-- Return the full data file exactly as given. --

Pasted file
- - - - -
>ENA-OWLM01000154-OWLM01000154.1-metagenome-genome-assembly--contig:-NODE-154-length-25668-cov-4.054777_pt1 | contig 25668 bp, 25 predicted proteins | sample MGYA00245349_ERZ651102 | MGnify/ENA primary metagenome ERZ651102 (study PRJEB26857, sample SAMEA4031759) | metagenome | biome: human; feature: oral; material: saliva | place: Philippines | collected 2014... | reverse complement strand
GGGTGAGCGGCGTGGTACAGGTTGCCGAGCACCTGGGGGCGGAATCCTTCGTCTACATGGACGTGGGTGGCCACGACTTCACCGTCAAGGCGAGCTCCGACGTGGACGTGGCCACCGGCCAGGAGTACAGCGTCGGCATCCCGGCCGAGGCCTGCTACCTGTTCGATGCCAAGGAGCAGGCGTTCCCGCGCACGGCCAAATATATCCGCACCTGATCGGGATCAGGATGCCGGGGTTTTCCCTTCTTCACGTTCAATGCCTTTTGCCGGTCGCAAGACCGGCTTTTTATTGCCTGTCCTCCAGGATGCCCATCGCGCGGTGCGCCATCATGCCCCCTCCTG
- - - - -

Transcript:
>ENA-OWLM01000154-OWLM01000154.1-metagenome-genome-assembly--contig:-NODE-154-length-25668-cov-4.054777_pt1 | contig 25668 bp, 25 predicted proteins | sample MGYA00245349_ERZ651102 | MGnify/ENA primary metagenome ERZ651102 (study PRJEB26857, sample SAMEA4031759) | metagenome | biome: human; feature: oral; material: saliva | place: Philippines | collected 2014... | reverse complement strand
GGGTGAGCGGCGTGGTACAGGTTGCCGAGCACCTGGGGGCGGAATCCTTCGTCTACATGGACGTGGGTGGCCACGACTTCACCGTCAAGGCGAGCTCCGACGTGGACGTGGCCACCGGCCAGGAGTACAGCGTCGGCATCCCGGCCGAGGCCTGCTACCTGTTCGATGCCAAGGAGCAGGCGTTCCCGCGCACGGCCAAATATATCCGCACCTGATCGGGATCAGGATGCCGGGGTTTTCCCTTCTTCACGTTCAATGCCTTTTGCCGGTCGCAAGACCGGCTTTTTATTGCCTGTCCTCCAGGATGCCCATCGCGCGGTGCGCCATCATGCCCCCTCCTG